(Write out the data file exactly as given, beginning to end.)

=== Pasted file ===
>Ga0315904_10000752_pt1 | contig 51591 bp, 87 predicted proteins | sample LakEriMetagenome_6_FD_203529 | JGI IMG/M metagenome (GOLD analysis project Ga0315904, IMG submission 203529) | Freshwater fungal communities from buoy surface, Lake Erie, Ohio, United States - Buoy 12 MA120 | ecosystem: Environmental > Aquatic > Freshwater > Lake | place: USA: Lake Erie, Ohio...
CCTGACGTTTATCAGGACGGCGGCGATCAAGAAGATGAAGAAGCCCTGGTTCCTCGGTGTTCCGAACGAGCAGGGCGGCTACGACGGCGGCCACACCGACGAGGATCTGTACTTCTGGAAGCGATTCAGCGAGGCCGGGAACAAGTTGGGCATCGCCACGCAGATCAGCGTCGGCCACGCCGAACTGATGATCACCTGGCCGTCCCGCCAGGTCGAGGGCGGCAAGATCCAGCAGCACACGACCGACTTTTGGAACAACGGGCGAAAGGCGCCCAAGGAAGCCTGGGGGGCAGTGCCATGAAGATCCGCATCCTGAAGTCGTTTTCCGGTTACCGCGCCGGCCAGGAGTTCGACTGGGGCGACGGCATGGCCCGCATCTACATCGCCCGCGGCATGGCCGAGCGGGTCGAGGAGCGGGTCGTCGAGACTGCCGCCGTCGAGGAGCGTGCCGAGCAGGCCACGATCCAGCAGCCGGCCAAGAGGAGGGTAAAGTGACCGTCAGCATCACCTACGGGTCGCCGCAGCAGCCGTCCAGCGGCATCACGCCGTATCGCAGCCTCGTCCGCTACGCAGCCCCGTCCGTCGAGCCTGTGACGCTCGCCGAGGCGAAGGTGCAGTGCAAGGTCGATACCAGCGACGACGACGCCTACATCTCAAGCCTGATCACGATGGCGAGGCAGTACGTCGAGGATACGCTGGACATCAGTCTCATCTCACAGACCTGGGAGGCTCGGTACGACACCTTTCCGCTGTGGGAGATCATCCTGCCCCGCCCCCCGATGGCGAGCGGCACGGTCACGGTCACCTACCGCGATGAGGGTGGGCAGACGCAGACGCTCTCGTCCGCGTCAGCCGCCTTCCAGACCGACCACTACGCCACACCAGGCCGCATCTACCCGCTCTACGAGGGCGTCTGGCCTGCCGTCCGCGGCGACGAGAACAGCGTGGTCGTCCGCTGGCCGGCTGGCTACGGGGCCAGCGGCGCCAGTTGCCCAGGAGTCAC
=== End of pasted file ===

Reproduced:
>Ga0315904_10000752_pt1 | contig 51591 bp, 87 predicted proteins | sample LakEriMetagenome_6_FD_203529 | JGI IMG/M metagenome (GOLD analysis project Ga0315904, IMG submission 203529) | Freshwater fungal communities from buoy surface, Lake Erie, Ohio, United States - Buoy 12 MA120 | ecosystem: Environmental > Aquatic > Freshwater > Lake | place: USA: Lake Erie, Ohio...
CCTGACGTTTATCAGGACGGCGGCGATCAAGAAGATGAAGAAGCCCTGGTTCCTCGGTGTTCCGAACGAGCAGGGCGGCTACGACGGCGGCCACACCGACGAGGATCTGTACTTCTGGAAGCGATTCAGCGAGGCCGGGAACAAGTTGGGCATCGCCACGCAGATCAGCGTCGGCCACGCCGAACTGATGATCACCTGGCCGTCCCGCCAGGTCGAGGGCGGCAAGATCCAGCAGCACACGACCGACTTTTGGAACAACGGGCGAAAGGCGCCCAAGGAAGCCTGGGGGGCAGTGCCATGAAGATCCGCATCCTGAAGTCGTTTTCCGGTTACCGCGCCGGCCAGGAGTTCGACTGGGGCGACGGCATGGCCCGCATCTACATCGCCCGCGGCATGGCCGAGCGGGTCGAGGAGCGGGTCGTCGAGACTGCCGCCGTCGAGGAGCGTGCCGAGCAGGCCACGATCCAGCAGCCGGCCAAGAGGAGGGTAAAGTGACCGTCAGCATCACCTACGGGTCGCCGCAGCAGCCGTCCAGCGGCATCACGCCGTATCGCAGCCTCGTCCGCTACGCAGCCCCGTCCGTCGAGCCTGTGACGCTCGCCGAGGCGAAGGTGCAGTGCAAGGTCGATACCAGCGACGACGACGCCTACATCTCAAGCCTGATCACGATGGCGAGGCAGTACGTCGAGGATACGCTGGACATCAGTCTCATCTCACAGACCTGGGAGGCTCGGTACGACACCTTTCCGCTGTGGGAGATCATCCTGCCCCGCCCCCCGATGGCGAGCGGCACGGTCACGGTCACCTACCGCGATGAGGGTGGGCAGACGCAGACGCTCTCGTCCGCGTCAGCCGCCTTCCAGACCGACCACTACGCCACACCAGGCCGCATCTACCCGCTCTACGAGGGCGTCTGGCCTGCCGTCCGCGGCGACGAGAACAGCGTGGTCGTCCGCTGGCCGGCTGGCTACGGGGCCAGCGGCGCCAGTTGCCCAGGAGTCAC